In this month, it is recommended to increase in the recitation of the Qur’ān and to be generous, for both the one performing I’tikāf and the one who is not. Ibn ‘Abbās said, ‘the Prophet ( sallAllāhu ‘alayhi wa sallam) was the most generous of people, and he was most generous in Ramadān when Jibrīl met him. Jibrīl would meet him in every night of Ramadān until he passed away, and he ( sallAllāhu ‘alayhi wa sallam) would recite the Qur’ān to him. When Jibril met him, he would be more generous than the strong wind.’

[Bukhārī and Muslim]The meaning of ‘strong wind’ here is a reference to its wide reach and its swiftness.

It is authentically reported that the Prophet ( sallAllāhu ‘alayhi wa sallam) would recite the Qur’ān to Jibrīl every Ramadān once, but in the year in which he passed away, he recited the Qur’ān to him twice.

[Bukhārī and Muslim]Fasting Six Days of Shawwāl

It is authentically reported that the Messenger of Allāh ( sallAllāhu ‘alayhi wa sallam) said, “whoever fasts the month of Ramadān and then follows this with six days of Shawwāl, it will be as if he fasted the whole year”

[Muslim]The reason for this is that a good deed is multiplied tenfold, hence every fast is like ten fasts.

[Trans: Hence, a total of 36 fasts will be equivalent to 360 fasts]

Ramadan Offers an Excellent “Weight Control” Strategy | Ahmed Motiar

EVERY YEAR, MORE than 1.5 billion Muslims around the world observe Ramadan fast. For Muslims fasting is a religious obligation (Sûrat Al-Baqarah, 2:183), it being the fourth pillar of Islam. Yet fasting is also an excellent “weight control” strategy. The key point is not “weight loss” but rather “weight control”. While those who fast admit they lose some weight during Ramadan, few have actually considered its significance as a “weight control” mechanism, nor its value as a “behavior modifier”, nor even its merits to “fine tune and tone” the human body and its various systems. All these benefits, as well its spiritual advantages, were understood by the bygone Prophets.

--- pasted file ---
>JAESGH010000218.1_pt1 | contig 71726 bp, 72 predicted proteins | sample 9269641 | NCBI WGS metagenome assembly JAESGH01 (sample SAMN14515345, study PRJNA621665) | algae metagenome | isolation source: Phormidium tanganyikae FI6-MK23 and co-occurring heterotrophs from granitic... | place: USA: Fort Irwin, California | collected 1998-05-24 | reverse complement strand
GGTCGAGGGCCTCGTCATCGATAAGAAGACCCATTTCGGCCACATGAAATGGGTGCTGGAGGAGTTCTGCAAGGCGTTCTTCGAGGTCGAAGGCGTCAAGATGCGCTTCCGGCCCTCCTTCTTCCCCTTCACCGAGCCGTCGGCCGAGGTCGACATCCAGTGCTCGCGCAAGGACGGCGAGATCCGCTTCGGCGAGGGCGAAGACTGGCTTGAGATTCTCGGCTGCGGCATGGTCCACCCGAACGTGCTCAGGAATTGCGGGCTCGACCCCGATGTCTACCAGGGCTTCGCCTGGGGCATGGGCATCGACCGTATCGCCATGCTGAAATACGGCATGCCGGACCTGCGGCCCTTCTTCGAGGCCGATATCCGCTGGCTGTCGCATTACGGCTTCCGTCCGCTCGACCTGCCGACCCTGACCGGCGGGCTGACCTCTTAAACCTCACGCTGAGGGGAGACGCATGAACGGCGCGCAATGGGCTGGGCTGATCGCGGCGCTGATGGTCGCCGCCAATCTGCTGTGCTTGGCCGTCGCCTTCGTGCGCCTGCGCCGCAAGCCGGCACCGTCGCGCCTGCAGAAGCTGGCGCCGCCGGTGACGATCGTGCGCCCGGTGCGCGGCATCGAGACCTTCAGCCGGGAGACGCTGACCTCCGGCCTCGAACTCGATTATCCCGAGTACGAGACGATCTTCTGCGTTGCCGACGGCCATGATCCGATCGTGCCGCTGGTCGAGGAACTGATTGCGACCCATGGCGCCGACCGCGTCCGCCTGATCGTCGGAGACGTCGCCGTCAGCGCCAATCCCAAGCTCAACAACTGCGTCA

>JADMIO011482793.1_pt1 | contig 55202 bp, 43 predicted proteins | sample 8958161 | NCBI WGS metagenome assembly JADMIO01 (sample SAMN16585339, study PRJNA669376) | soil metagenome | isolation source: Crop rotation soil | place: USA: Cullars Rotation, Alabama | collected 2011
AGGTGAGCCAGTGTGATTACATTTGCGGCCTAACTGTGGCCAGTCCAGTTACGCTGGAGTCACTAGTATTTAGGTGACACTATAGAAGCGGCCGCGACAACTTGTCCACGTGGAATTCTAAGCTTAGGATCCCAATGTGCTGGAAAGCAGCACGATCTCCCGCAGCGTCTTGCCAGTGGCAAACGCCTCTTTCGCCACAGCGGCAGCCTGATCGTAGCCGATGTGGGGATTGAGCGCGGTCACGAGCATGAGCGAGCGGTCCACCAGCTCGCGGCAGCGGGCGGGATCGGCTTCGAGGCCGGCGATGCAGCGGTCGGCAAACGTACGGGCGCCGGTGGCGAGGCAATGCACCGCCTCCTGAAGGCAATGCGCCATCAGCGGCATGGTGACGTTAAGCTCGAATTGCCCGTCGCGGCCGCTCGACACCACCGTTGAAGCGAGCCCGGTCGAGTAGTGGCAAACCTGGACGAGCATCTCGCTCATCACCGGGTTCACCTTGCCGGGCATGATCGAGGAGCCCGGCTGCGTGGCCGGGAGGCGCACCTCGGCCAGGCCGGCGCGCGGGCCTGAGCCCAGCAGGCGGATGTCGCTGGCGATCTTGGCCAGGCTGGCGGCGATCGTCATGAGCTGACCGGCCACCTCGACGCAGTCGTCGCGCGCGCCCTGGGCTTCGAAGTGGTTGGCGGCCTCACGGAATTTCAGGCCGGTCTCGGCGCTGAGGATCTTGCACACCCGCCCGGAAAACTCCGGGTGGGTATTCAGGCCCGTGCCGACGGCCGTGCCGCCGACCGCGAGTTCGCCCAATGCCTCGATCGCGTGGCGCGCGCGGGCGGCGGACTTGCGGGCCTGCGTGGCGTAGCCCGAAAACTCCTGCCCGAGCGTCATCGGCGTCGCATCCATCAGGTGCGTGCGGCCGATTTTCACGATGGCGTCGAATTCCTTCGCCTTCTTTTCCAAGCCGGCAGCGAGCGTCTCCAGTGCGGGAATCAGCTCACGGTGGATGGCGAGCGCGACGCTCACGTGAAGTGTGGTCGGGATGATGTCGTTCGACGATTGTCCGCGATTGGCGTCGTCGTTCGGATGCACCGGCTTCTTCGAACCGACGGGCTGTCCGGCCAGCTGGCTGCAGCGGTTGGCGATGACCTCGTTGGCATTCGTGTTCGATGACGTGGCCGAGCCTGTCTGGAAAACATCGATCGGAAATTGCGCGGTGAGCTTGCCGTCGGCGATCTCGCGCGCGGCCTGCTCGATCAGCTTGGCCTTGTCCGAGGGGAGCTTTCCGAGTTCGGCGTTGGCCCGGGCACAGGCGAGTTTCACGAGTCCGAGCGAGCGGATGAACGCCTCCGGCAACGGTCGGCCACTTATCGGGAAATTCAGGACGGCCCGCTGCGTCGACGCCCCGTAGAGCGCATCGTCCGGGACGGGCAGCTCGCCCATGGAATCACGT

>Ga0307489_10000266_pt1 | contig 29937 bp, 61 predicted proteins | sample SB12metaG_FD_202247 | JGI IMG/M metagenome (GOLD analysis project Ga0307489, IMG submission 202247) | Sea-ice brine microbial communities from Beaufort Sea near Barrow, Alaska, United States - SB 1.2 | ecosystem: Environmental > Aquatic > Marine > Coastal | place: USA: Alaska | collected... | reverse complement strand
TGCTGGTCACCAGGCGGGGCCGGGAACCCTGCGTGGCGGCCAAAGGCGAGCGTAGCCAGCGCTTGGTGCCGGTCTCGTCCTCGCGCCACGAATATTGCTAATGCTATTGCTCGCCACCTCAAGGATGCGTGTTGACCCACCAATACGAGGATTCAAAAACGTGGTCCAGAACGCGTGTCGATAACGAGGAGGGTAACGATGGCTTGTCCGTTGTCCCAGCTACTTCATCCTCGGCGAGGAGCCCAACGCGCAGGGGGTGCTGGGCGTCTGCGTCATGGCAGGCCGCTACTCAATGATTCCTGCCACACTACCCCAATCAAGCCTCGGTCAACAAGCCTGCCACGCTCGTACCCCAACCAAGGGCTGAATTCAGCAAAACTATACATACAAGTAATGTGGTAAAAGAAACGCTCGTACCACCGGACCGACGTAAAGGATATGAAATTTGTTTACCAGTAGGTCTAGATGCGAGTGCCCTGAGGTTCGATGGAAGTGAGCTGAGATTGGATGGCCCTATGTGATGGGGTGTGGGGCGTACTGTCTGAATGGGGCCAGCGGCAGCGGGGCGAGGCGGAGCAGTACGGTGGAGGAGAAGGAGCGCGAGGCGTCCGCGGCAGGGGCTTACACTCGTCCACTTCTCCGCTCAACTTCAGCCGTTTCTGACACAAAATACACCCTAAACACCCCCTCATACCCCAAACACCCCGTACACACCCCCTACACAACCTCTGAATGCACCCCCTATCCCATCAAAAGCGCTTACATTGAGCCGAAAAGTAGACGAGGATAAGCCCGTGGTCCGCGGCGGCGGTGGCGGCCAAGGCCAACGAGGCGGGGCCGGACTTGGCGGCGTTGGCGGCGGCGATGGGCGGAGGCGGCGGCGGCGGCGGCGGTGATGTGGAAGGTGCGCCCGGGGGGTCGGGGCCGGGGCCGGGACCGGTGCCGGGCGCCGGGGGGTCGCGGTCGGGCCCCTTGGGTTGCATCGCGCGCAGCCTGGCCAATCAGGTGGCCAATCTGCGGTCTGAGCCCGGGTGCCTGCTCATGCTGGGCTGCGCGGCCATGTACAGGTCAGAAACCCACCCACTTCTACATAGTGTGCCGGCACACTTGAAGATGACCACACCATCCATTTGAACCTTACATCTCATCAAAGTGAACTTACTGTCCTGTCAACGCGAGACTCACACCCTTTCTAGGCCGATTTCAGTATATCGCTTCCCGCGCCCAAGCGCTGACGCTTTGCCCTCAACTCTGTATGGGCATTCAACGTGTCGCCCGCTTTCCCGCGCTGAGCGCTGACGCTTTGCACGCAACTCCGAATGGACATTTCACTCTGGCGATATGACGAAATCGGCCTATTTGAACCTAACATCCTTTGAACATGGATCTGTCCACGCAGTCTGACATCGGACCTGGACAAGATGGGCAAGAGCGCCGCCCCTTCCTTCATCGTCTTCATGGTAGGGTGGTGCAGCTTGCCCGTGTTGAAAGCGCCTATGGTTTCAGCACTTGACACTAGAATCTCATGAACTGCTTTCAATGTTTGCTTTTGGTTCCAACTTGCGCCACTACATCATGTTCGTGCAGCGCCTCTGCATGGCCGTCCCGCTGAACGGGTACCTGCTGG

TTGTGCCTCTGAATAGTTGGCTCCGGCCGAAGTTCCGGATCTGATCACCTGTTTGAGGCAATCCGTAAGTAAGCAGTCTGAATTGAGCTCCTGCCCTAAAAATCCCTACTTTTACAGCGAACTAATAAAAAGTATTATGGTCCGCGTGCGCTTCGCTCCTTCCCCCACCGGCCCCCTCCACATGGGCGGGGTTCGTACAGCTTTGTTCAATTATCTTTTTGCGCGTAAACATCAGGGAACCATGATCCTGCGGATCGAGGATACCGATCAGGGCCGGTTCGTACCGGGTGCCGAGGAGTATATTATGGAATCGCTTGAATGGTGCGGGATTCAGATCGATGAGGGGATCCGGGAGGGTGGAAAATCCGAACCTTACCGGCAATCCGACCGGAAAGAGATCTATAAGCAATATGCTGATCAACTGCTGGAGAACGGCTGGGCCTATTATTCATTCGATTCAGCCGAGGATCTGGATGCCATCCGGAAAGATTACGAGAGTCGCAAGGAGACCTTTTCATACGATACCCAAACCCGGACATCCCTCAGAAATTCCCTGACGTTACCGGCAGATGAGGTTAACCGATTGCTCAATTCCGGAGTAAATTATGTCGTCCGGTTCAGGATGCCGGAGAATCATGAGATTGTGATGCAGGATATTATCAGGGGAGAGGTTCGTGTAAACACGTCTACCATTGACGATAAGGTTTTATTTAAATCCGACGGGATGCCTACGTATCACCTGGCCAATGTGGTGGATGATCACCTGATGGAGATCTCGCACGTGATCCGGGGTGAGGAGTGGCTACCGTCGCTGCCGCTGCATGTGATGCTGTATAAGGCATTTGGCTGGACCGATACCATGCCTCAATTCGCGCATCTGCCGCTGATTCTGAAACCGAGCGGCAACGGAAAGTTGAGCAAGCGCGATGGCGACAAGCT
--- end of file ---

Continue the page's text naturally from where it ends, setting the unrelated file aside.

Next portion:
The Muslim fast, as prescribed for those past the age of puberty, is simple. It requires one to abstain from taking any food or liquids at all from dawn until dusk. Between hunger and thirst, most find thirst to be more difficult to cope with, especially on very long and hot days as Ramadan fasts will be in the northern hemisphere. As the fasting month is determined by the lunar calendar, which is 10 or 11 days shorter than the solar calendar, in 36 years every Muslim in both hemispheres will have the opportunity to fast during all four seasons. This ensures equity in terms of both ease and hardships endured for people living in both hemispheres.

The Best-Kept “Diet” Secret
Around the world diet-books fly off store-shelves in record numbers, as diet gurus offer their latest fads for losing weight to a population that is grossly overweight because of over-indulgence. Many of those who have gone on such diets appear on radio and TV talk shows to narrate their personal experiences. The overwhelming opinion seems to be that most diets work for a short time, but as soon as the dieter stops dieting the lost weight reappears; some dieters even exceed their previous weight. In all the shared experiences about such diets, one centuries-old formula is seldom or never mentioned. It is the simple fast that the Prophets of all the major faiths engaged in regularly and enjoined their followers to do. Fasting is not new, yet it seems that, as a possible diet option, it is one of the best-kept secrets and no one seems to have explored its potential.